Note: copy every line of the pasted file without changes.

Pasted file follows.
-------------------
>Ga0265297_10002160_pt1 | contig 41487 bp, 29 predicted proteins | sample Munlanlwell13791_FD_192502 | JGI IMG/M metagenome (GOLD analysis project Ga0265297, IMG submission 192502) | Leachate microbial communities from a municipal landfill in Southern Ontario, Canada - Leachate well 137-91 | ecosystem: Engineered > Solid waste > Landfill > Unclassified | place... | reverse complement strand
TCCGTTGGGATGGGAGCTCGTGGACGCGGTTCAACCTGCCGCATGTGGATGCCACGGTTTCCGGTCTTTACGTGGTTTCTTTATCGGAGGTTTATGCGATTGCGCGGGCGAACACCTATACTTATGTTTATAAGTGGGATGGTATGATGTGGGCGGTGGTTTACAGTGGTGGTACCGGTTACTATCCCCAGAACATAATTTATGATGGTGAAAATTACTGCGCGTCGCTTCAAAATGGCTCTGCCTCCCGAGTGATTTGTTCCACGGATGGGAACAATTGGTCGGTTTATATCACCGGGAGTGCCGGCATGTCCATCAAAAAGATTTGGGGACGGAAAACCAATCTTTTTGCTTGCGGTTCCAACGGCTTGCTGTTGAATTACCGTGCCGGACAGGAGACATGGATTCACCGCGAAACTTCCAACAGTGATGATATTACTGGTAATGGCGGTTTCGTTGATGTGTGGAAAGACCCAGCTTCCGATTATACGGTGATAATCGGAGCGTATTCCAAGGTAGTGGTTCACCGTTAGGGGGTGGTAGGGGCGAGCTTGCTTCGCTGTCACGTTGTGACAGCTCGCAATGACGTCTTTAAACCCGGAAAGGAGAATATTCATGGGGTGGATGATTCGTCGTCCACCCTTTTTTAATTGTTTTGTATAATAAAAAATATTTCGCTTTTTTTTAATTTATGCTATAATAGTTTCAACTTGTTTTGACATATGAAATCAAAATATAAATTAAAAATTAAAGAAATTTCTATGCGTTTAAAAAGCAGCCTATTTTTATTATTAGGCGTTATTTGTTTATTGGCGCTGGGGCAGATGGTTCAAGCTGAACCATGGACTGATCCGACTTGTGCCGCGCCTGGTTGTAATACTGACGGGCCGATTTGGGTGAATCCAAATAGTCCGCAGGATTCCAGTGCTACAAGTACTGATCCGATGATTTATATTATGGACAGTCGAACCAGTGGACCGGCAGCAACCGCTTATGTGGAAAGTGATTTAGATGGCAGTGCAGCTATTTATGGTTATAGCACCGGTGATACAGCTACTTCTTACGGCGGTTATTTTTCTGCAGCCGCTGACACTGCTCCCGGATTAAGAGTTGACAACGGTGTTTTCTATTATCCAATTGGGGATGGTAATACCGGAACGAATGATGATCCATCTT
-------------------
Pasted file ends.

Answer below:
>Ga0265297_10002160_pt1 | contig 41487 bp, 29 predicted proteins | sample Munlanlwell13791_FD_192502 | JGI IMG/M metagenome (GOLD analysis project Ga0265297, IMG submission 192502) | Leachate microbial communities from a municipal landfill in Southern Ontario, Canada - Leachate well 137-91 | ecosystem: Engineered > Solid waste > Landfill > Unclassified | place... | reverse complement strand
TCCGTTGGGATGGGAGCTCGTGGACGCGGTTCAACCTGCCGCATGTGGATGCCACGGTTTCCGGTCTTTACGTGGTTTCTTTATCGGAGGTTTATGCGATTGCGCGGGCGAACACCTATACTTATGTTTATAAGTGGGATGGTATGATGTGGGCGGTGGTTTACAGTGGTGGTACCGGTTACTATCCCCAGAACATAATTTATGATGGTGAAAATTACTGCGCGTCGCTTCAAAATGGCTCTGCCTCCCGAGTGATTTGTTCCACGGATGGGAACAATTGGTCGGTTTATATCACCGGGAGTGCCGGCATGTCCATCAAAAAGATTTGGGGACGGAAAACCAATCTTTTTGCTTGCGGTTCCAACGGCTTGCTGTTGAATTACCGTGCCGGACAGGAGACATGGATTCACCGCGAAACTTCCAACAGTGATGATATTACTGGTAATGGCGGTTTCGTTGATGTGTGGAAAGACCCAGCTTCCGATTATACGGTGATAATCGGAGCGTATTCCAAGGTAGTGGTTCACCGTTAGGGGGTGGTAGGGGCGAGCTTGCTTCGCTGTCACGTTGTGACAGCTCGCAATGACGTCTTTAAACCCGGAAAGGAGAATATTCATGGGGTGGATGATTCGTCGTCCACCCTTTTTTAATTGTTTTGTATAATAAAAAATATTTCGCTTTTTTTTAATTTATGCTATAATAGTTTCAACTTGTTTTGACATATGAAATCAAAATATAAATTAAAAATTAAAGAAATTTCTATGCGTTTAAAAAGCAGCCTATTTTTATTATTAGGCGTTATTTGTTTATTGGCGCTGGGGCAGATGGTTCAAGCTGAACCATGGACTGATCCGACTTGTGCCGCGCCTGGTTGTAATACTGACGGGCCGATTTGGGTGAATCCAAATAGTCCGCAGGATTCCAGTGCTACAAGTACTGATCCGATGATTTATATTATGGACAGTCGAACCAGTGGACCGGCAGCAACCGCTTATGTGGAAAGTGATTTAGATGGCAGTGCAGCTATTTATGGTTATAGCACCGGTGATACAGCTACTTCTTACGGCGGTTATTTTTCTGCAGCCGCTGACACTGCTCCCGGATTAAGAGTTGACAACGGTGTTTTCTATTATCCAATTGGGGATGGTAATACCGGAACGAATGATGATCCATCTT